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General information about the Open MPI Project

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This FAQ is for Open MPI v4.x and earlier.
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Table of contents:

  1. What is MPI? What is Open MPI?
  2. Where can I learn about MPI? Are there tutorials available?
  3. What are the goals of the Open MPI Project?
  4. Will you allow external involvement?
  5. How is this software licensed?
  6. I want to redistribute Open MPI. Can I?
  7. Preventing forking is a goal; how will you enforce that?
  8. How are 3rd party contributions handled?
  9. Is this just YAMPI (yet another MPI implementation)?
  10. But I love [FT-MPI | LA-MPI | LAM/MPI | PACX-MPI]! Why should I use Open MPI?
  11. What will happen to the prior projects?

1. What is MPI? What is Open MPI?

MPI stands for the Message Passing Interface. Written by the MPI Forum (a large committee comprised of a cross-section between industry and research representatives), MPI is a standardized API typically used for parallel and/or distributed computing. The MPI standard has been published multiple times:

  • MPI-1.0 (published in 1994).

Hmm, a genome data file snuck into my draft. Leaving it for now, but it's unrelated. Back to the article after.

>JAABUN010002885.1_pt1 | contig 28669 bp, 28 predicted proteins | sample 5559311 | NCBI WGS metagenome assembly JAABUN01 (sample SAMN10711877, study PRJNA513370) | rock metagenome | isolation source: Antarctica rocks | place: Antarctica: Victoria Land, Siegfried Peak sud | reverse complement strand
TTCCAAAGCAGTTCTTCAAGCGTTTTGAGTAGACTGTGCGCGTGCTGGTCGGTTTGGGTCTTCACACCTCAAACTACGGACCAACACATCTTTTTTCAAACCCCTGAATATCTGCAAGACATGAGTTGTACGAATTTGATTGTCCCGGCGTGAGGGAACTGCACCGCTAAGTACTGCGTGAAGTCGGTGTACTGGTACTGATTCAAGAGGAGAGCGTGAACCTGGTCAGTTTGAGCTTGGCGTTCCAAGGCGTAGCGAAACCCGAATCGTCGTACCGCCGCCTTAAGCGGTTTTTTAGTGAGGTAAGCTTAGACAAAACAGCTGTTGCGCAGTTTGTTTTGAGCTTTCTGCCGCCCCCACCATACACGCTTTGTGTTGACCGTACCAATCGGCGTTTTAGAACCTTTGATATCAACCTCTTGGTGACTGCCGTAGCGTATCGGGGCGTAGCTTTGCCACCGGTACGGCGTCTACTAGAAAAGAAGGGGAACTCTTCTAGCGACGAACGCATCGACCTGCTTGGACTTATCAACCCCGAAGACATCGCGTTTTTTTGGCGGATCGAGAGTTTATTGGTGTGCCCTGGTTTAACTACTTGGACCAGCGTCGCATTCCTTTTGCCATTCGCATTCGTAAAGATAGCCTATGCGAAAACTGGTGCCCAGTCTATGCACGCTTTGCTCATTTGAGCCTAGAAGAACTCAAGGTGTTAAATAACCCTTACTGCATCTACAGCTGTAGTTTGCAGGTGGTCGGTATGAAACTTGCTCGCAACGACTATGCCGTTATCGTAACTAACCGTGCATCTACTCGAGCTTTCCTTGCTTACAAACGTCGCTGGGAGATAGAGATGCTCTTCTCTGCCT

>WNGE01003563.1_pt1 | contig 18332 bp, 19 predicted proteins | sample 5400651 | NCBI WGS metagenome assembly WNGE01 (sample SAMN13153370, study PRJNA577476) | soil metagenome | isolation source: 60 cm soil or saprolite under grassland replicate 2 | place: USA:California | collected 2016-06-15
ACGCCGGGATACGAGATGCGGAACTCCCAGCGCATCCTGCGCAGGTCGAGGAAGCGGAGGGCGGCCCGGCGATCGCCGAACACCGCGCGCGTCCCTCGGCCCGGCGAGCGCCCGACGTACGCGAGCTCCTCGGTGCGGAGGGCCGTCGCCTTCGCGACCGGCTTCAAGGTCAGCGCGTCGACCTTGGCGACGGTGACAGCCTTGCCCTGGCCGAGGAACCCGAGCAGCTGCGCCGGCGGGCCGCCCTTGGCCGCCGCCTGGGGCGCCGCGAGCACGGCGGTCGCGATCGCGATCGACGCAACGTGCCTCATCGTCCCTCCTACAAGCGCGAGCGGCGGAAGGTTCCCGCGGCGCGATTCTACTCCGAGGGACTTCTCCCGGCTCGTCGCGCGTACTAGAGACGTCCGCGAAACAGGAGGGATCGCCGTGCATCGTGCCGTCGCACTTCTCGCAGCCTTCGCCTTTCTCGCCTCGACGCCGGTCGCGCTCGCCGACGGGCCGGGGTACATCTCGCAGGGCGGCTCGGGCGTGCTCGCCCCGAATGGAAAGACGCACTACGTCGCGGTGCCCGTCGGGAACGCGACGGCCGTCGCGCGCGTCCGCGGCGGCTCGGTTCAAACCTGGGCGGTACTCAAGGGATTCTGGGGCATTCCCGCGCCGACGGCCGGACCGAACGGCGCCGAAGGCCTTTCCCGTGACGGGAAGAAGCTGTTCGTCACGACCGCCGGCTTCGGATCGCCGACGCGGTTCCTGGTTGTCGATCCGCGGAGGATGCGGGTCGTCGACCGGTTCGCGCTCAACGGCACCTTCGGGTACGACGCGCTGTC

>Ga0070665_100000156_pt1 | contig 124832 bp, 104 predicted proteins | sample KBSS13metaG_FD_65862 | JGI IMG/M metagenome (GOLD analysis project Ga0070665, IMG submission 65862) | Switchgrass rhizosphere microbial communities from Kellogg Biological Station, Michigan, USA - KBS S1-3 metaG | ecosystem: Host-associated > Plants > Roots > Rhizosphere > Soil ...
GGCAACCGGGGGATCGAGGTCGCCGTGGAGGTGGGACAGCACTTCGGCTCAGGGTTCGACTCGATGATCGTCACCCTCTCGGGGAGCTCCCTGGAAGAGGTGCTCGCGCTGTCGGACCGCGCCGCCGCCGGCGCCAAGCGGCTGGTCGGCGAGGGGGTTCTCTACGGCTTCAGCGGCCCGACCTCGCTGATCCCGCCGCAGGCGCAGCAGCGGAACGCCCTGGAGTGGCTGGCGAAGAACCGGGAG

• MPI-2.0 (published in 1996). MPI-2.0 is, for the most part, additions and extensions to the original MPI-1.0 specification.
    • MPI-2.1 and MPI-2.2 were subsequently published, and contain minor fixes, changes, and additions compared to MPI-2.0.
  • MPI-3.0 (published in 2012).
    • MPI-3.1 was subsequently published, and contains minor fixes, changes, and additions compared to MPI-3.0.

All MPI specifications documents can be downloaded from the official MPI Forum web site:

Open MPI is an open source, freely available implementation of the MPI specifications. The Open MPI software achieves high performance; the Open MPI project is quite receptive to community input.

2. Where can I learn about MPI? Are there tutorials available?

There are many resources available on the internet for learning MPI.

  • The definitive reference for MPI is the MPI Forum Web site. It has copies of the MPI standards documents and all of the errata. This is not recommended for beginners, but is an invaluable reference.
  • Several books on MPI are available (search your favorite book sellers for availability):
    • MPI: The Complete Reference, Marc Snir et al. (an annotated version of the MPI-1 and MPI-2 standards; a 2 volume set, also known as "The orange book" and "The yellow book")
    • Using MPI, William Gropp et al. (2nd edition, also known as "The purple book")